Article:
The Asian Wall Street Journal also reported that Chua managed to post on Twitter that “police detained him at an airport and told him he was being held for sedition.”
On the other hand, the newspaper said, “Mr. Haris was held separately, but it was not immediately clear what he was being investigated for.”
“After his arrest, Mr. Chua tweeted that Malaysians should not allow themselves to be ‘overtaken by fear (but should) continue to assemble peacefully and have faith,’” the newspaper added.
Last May 5, Malaysia held general elections that saw Prime Minister Najib Razak’s Barisan National Party, in power since 1957, winning by a slim majority. The party bagged 133 of the 222 parliamentary seats up for grabs.
In contrast, the three-party opposition coalition of former deputy prime minister Anwar Ibrahim won only 89 seats, despite an 80-percent voter turnout.
Anwar, a personal friend of ousted Philippine president and now Manila Mayor Joseph Estrada, had called the poll results the worst in Malaysia’s history.
His coalition had frowned upon plans of followers to hold protest rallies but Anwar had been quoted in the news media as saying, “we must be allowed to express ourselves properly in stadiums or in the vicinity of a public space.”
Malaysia’s Sedition Act is a 1948 law that was enacted first by the colonial regime of British Malaya. It bans speech with “seditious tendency”, or which would “bring into hatred or contempt or to excite disaffection against” the government or engender “feelings of ill-will and hostility between different races”.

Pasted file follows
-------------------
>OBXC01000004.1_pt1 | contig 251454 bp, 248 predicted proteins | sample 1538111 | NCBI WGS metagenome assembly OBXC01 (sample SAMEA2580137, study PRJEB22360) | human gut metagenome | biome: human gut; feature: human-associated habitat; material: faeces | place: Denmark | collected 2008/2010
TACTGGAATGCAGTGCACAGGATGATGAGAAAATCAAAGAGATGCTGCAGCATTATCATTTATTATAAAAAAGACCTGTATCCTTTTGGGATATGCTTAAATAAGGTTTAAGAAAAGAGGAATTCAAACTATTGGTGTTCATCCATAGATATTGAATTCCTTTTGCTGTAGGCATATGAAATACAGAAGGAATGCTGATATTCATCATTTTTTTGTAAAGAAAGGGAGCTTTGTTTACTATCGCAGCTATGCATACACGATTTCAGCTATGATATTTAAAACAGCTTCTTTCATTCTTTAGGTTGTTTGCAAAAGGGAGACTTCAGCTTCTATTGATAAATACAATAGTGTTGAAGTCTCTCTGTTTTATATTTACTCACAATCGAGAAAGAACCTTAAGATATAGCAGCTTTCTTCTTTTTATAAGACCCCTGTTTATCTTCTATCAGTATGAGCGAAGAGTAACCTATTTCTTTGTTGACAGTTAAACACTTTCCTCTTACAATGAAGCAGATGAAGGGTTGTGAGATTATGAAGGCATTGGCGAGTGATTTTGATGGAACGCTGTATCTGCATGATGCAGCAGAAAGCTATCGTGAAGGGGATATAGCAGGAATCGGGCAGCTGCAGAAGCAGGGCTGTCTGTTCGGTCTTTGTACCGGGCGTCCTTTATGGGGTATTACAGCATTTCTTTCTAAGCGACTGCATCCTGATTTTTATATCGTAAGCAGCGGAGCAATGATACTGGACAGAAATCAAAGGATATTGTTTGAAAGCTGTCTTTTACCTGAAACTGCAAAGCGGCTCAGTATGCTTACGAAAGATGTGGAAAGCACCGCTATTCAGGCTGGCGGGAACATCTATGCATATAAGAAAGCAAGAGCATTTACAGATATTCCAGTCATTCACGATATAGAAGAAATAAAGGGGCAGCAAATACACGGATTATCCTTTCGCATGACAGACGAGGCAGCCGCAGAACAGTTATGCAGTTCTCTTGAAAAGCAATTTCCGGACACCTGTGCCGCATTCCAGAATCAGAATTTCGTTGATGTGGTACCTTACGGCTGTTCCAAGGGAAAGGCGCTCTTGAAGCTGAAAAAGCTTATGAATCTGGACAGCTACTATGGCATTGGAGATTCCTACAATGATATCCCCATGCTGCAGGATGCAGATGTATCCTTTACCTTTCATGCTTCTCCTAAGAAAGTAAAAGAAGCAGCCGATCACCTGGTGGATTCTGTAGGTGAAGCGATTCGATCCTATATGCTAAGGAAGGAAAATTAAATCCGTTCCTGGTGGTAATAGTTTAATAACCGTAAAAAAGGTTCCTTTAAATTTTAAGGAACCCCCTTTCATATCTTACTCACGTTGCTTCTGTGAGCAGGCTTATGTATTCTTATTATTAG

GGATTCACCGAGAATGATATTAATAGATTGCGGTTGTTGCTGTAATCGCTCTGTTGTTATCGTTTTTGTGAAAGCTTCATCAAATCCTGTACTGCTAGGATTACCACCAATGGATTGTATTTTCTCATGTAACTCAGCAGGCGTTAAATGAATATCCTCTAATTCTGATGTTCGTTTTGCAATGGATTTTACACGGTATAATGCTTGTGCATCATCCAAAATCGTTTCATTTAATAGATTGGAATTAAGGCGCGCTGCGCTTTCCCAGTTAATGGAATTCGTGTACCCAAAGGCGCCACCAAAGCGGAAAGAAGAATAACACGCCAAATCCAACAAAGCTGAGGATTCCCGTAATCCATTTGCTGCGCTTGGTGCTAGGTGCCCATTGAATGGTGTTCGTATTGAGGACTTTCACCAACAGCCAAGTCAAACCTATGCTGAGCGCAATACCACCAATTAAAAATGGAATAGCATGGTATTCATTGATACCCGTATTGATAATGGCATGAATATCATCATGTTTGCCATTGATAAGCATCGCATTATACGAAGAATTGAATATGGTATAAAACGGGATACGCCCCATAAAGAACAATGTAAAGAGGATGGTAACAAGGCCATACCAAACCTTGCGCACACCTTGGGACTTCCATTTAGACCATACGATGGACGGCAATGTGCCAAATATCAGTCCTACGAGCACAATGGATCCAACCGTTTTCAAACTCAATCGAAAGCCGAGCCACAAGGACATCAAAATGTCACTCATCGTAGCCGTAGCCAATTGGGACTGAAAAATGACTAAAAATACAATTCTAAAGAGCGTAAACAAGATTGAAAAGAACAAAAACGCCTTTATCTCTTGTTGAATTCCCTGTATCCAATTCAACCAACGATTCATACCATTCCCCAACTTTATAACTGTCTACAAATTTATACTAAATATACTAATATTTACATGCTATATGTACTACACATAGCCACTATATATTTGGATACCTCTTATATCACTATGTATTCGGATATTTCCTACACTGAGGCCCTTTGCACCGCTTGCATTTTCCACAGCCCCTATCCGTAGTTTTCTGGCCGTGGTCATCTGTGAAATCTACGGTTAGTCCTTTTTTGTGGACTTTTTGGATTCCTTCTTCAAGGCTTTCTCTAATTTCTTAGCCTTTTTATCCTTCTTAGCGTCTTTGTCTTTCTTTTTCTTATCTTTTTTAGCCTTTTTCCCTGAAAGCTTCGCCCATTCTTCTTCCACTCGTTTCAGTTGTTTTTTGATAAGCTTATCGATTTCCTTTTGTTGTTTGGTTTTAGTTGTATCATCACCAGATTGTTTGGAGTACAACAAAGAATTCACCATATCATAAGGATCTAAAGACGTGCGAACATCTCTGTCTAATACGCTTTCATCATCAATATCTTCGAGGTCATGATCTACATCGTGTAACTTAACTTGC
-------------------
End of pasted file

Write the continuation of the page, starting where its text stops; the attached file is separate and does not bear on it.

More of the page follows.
There aren’t many BlackBerry 10 apps that compare well with those for Android and iOS. While using some BB10 apps, you get a foreboding feeling of something about to crash it tingles. Take the Sports Tracker for BlackBerry, an app that tracks your run or bike ride using GPS. Midway into your run, it hangs and at times closes and you lose your mileage log.
But not the Nobex Radio and Podcast app.
The podcatcher app for the Z10 and Q10 is not only among the best made-for-BlackBerry 10 apps in the BlackBerry World, it is also at par with some of the best apps in other platforms.
In fact, I now prefer using Nobex on the BlackBerry 10 over Stitcher Radio on the iPhone or Android to listen to podcasts. It does the podcast playing task as well as the apps in other platforms and more.
Nobex offers granular control over episode downloads – allowing you to manually choose and queue episodes to download. It also makes it easier for you to browse show archives and download these to your device.
Nobex is also integrated with the BlackBerry Hub and you get an alert whenever any of the shows you subscribe to has published a new episode.
What I don’t like about the app, however, is that it does not have a system that allows you to put up a playlist of episodes (albeit a minor annoyance). Playing stops after each podcast episode and you have to manually select another show.